Second Stage: Joni West (real life, center; avatar, right foreground) has revived Second Life as a place to engage customers. Site: Toomey-Tourell Fine Art Gallery San Francisco, California which represents Joni West’s real-life fine art. The works on the walls are by Joni West. photo illustration by Jamie Kripke
The Second Life of Second Life
By: Arianne Cohen
A-list companies are returning to the virtual world of Second Life with new methods of customer interaction.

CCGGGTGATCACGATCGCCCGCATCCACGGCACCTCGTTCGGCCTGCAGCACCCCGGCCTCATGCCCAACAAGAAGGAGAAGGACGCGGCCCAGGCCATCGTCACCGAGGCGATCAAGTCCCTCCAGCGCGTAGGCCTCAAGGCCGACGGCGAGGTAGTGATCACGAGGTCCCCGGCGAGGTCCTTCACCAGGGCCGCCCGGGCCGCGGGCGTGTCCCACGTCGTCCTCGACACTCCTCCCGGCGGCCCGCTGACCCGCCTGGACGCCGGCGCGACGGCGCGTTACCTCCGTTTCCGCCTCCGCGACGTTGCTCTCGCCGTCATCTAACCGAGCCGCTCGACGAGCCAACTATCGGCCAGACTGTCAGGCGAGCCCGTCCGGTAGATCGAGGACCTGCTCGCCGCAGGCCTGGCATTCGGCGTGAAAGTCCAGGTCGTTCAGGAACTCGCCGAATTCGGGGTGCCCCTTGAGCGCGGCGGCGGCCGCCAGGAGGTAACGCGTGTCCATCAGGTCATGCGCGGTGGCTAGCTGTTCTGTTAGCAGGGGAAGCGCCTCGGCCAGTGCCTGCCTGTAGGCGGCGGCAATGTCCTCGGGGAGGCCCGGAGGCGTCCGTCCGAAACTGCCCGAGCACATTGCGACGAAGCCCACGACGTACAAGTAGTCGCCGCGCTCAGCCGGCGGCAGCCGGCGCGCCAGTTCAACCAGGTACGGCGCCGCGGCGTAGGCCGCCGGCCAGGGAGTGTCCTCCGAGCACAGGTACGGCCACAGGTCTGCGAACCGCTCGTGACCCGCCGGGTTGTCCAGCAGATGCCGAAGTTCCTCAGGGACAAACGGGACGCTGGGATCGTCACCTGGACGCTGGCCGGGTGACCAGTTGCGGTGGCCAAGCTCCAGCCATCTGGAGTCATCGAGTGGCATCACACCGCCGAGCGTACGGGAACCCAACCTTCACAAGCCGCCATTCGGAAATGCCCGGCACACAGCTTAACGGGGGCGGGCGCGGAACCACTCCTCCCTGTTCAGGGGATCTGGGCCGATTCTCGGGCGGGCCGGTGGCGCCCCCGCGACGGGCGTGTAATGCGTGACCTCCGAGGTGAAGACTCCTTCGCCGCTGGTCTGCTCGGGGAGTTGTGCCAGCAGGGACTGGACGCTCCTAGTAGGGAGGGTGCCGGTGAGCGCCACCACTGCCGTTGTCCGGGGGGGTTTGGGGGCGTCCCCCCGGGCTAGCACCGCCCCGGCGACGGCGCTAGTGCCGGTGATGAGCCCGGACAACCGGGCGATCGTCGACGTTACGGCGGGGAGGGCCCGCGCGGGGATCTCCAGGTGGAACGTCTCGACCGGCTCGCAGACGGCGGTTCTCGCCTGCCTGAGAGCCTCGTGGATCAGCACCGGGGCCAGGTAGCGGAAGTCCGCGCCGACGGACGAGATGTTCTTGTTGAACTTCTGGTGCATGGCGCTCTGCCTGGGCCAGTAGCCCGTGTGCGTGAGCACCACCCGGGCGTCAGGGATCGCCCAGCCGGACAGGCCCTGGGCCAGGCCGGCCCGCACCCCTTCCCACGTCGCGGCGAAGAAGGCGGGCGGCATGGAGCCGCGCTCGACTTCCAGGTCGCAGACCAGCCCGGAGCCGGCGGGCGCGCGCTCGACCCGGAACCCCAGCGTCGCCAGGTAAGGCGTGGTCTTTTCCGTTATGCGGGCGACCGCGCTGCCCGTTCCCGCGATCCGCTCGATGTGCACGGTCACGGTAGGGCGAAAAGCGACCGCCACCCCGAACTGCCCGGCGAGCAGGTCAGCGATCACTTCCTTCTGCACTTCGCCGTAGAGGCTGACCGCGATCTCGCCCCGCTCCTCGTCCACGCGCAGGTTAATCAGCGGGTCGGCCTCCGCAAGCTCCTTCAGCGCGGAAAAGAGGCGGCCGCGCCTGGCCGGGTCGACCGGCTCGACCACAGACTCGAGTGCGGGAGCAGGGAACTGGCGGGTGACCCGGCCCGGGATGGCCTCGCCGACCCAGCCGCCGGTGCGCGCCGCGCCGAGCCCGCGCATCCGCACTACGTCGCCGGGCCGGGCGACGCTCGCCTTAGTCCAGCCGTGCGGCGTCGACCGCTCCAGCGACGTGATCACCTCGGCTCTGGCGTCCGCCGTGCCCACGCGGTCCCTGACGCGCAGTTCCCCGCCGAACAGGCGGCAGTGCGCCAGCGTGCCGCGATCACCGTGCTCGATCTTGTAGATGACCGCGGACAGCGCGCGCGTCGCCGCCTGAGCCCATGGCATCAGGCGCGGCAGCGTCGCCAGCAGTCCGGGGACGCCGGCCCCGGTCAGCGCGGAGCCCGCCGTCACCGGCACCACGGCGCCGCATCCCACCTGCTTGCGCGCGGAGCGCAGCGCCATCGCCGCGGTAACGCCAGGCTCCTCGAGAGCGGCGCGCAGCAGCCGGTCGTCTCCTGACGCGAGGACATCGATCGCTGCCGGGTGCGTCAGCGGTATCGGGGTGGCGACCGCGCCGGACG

When the online virtual world Second Life first got hot a couple of years ago, Dell was among the companies that joined the craze. The computer giant built four islands: a factory where users could build custom PCs, a theater, a model of Michael Dell's dorm room, and a nursery promoting a plant-a-tree program. "We learned right away that maintaining these areas requires a lot of resources," says Laura Thomas, an e-business consultant at Dell who headed the efforts. Of course, if customers had followed, there would have been no problem, but "there wasn't enough usage of the space to justify the resources needed to keep it dynamic." Dell dismantled the factory last year, right alongside dozens of other companies that scrambled to stanch their bleeding Second Life budget line items. Second Life was over before it had begun.
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